Portugal: economic activity remains strong in Q2
The available information for Q2 suggests a more positive performance than anticipated for the Portuguese economy. In this context, we believe there is room for a slight improvement in our growth projections.
The available information for Q2 suggests a more positive performance than previously anticipated, thanks to consumption and tourism. Private consumption indicators (retail sales, car sales and card payments) showed significant strength in May, supported by a resilient labour market. Additionally, tourism-related indicators continue to show significant buoyancy, with the number of tourists and flights well above 2019 levels. All this is reflected in the economic sentiment indicator, which improved in June among consumers and in the construction and services sectors. These trends are expected to remain active in the second half of the year, and they could be joined by the boost to investment provided by European funds. In this context, we believe there is room for a slight improvement in our growth projections.
The CPI flash indicator places June inflation below 4% (3.4%), a level not seen since January 2022. Core inflation also fell, reaching 5.2%, albeit more moderately (5.4% in May). Base effects in energy (which will remain strong in July) and the year-on-year fall in production prices are supporting the downward trend.
In cumulative terms for the trailing 12 months to March it stood at 0.4% of GDP, in contrast with the –0.6% registered in 2022, as a result of the improvement in general government and companies. In the case of households, net lending continued to decline, reaching 0.4% of GDP. This mainly reflected the reduction in savings, now at 5.9% of disposable income, which is a level comparable with those observed in 2008.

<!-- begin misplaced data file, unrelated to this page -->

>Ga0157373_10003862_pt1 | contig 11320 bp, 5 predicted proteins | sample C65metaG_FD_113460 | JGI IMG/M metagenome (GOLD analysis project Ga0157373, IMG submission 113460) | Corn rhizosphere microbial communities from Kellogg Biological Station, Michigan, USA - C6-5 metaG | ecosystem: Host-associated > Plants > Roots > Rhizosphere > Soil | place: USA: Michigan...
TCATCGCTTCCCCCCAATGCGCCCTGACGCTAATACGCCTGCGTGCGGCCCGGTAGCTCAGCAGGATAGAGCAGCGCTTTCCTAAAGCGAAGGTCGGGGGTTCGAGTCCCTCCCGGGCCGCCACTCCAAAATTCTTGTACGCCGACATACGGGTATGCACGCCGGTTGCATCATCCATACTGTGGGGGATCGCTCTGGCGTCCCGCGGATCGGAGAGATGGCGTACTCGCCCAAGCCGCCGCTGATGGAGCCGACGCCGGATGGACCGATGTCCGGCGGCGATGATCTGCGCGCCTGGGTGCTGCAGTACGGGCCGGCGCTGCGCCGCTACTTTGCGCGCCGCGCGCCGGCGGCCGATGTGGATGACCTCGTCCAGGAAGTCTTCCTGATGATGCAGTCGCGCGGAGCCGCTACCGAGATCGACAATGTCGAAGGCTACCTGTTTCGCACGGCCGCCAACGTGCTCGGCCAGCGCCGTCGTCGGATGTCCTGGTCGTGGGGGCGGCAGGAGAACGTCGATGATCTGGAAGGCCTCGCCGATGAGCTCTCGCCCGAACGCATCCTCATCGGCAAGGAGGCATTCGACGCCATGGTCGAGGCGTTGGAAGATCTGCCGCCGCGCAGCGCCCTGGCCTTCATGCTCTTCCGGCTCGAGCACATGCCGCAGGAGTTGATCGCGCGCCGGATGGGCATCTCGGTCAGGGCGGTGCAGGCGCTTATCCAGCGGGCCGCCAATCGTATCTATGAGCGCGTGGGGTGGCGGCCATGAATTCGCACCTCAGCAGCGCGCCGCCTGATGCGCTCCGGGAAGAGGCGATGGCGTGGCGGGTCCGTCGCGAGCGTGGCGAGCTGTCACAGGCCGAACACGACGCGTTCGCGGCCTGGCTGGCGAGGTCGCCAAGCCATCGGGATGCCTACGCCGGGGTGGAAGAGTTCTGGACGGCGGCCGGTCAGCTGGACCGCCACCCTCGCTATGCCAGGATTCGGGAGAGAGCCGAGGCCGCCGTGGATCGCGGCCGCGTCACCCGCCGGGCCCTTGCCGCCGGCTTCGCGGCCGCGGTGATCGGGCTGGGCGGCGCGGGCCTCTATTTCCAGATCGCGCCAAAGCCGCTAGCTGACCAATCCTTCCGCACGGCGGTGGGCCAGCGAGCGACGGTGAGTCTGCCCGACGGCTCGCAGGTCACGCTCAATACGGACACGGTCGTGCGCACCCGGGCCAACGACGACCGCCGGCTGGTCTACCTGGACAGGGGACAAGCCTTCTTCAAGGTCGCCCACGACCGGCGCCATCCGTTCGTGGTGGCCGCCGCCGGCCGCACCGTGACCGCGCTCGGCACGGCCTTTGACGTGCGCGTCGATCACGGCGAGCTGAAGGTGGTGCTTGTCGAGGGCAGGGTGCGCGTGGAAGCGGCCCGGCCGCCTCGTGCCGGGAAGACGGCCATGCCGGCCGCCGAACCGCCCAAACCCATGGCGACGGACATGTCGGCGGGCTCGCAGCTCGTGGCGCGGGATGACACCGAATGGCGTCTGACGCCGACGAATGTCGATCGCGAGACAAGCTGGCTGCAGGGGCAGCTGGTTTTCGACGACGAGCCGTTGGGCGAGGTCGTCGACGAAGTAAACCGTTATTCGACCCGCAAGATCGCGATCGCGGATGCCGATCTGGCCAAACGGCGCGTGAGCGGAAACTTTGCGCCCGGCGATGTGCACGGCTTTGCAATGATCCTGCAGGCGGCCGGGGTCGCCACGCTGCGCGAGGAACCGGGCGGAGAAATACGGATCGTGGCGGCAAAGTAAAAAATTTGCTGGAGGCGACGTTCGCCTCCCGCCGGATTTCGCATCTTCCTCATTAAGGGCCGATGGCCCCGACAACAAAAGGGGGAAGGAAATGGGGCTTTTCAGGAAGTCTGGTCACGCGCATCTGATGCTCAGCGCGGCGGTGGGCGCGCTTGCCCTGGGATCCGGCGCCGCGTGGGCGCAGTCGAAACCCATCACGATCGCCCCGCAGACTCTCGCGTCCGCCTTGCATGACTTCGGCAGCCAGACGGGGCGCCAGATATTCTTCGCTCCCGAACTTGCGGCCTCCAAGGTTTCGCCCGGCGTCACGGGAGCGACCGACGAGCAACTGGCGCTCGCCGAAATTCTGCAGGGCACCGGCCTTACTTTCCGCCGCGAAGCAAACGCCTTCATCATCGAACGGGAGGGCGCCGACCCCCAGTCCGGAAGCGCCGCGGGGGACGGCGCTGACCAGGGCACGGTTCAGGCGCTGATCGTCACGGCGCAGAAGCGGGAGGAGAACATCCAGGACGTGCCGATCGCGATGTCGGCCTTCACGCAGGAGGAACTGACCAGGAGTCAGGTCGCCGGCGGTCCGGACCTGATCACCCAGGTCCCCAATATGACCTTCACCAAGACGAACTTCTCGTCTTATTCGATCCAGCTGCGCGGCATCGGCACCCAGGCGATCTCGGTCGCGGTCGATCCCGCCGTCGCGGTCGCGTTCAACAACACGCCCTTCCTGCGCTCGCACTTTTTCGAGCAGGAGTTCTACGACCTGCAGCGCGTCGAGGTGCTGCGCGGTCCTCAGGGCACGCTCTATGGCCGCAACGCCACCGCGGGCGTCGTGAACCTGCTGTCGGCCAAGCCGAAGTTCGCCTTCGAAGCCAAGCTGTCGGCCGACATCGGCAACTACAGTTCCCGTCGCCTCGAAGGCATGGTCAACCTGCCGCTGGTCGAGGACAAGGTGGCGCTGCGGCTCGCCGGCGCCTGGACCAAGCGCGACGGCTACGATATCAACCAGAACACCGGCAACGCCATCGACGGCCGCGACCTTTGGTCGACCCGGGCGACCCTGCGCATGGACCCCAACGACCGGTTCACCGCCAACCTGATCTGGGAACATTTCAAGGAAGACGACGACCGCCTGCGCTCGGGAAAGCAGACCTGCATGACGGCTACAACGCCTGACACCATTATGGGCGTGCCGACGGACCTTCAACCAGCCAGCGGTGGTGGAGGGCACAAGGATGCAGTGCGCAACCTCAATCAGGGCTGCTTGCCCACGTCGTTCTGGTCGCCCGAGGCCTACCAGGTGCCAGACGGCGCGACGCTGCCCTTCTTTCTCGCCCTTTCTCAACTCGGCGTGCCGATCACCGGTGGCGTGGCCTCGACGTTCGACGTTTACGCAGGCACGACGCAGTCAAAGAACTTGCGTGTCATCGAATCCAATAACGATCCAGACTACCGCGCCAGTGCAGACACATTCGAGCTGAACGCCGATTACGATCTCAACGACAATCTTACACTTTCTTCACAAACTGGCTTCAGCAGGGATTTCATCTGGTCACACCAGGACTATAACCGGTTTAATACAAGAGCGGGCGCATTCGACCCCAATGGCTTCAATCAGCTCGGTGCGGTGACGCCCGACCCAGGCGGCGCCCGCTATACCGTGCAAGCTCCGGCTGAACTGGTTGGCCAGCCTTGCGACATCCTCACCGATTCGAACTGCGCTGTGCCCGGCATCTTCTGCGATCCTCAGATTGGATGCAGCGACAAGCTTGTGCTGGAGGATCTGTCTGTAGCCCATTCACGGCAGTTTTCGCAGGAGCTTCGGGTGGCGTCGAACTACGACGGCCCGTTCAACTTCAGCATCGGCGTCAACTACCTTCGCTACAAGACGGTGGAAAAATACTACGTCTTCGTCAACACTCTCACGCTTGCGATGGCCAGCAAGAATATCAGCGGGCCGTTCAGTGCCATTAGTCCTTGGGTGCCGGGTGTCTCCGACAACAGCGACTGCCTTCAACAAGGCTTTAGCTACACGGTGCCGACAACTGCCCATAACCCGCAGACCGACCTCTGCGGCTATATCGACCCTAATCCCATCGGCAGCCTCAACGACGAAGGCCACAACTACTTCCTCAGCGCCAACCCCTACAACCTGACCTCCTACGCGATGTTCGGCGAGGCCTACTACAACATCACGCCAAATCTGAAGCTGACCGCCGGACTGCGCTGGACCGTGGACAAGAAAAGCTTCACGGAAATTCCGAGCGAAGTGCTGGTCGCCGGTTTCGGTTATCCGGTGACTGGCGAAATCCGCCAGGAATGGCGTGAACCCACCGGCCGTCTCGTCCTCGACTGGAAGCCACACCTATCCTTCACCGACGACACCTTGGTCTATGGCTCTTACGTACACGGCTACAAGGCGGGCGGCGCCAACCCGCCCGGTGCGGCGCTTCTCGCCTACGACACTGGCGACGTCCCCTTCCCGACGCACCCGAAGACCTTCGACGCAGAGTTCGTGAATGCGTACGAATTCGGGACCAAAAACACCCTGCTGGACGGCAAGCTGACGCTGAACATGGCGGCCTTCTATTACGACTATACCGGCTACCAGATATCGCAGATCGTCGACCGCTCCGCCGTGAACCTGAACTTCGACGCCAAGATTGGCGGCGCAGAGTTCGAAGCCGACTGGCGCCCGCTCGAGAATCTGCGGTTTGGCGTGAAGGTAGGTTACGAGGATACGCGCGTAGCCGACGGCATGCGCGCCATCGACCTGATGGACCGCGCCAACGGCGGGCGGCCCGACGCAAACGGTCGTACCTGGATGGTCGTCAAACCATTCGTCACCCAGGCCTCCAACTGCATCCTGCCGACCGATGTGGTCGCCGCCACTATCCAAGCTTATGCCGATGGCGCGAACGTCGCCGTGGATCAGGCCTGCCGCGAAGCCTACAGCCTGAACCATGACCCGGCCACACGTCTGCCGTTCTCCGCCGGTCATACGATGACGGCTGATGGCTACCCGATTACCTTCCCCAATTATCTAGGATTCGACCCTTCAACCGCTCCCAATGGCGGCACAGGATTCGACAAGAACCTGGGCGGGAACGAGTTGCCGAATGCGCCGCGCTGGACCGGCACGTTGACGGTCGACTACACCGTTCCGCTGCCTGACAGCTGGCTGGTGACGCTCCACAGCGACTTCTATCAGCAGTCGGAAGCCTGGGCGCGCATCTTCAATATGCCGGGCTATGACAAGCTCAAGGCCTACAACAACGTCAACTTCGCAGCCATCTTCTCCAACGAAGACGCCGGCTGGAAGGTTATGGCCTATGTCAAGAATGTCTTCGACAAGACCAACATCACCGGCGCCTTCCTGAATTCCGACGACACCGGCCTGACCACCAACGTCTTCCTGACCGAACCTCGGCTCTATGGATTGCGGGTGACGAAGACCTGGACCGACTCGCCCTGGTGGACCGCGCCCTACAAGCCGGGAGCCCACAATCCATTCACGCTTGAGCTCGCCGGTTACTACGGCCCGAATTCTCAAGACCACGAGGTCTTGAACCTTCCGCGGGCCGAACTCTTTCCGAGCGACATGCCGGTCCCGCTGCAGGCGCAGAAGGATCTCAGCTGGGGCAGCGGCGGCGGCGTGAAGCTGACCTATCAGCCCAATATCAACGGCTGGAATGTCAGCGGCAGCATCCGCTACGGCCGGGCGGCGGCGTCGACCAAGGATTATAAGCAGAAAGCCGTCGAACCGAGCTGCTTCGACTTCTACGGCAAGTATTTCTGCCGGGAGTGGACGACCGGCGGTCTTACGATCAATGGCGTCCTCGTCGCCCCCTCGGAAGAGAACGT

The surplus of 1.2% of GDP reflects the strength of the labour market and the buoyancy of economic activity. In fact, the year-on-year increase in tax revenues and social security contributions outweighed the increase in consumption and public investment. In cumulative 12-month terms, the surplus of 0.1% of GDP contrasts with the deficit of 0.4% at the end of 2022.
In Q1 2023, the home price index (HPI) grew by 1.3% on a quarterly basis. This represents a higher rate than the previous quarter (1.1%) and is 8.7% year-on-year, despite the number of sales falling by more than 20%. Other indicators referring to Q2 of the year indicate that the real estate market remains resilient despite the rise in interest rates. In this regard, in May, the average appraisal value per square metre amounted to 1,510 euros, 19 euros more than in April.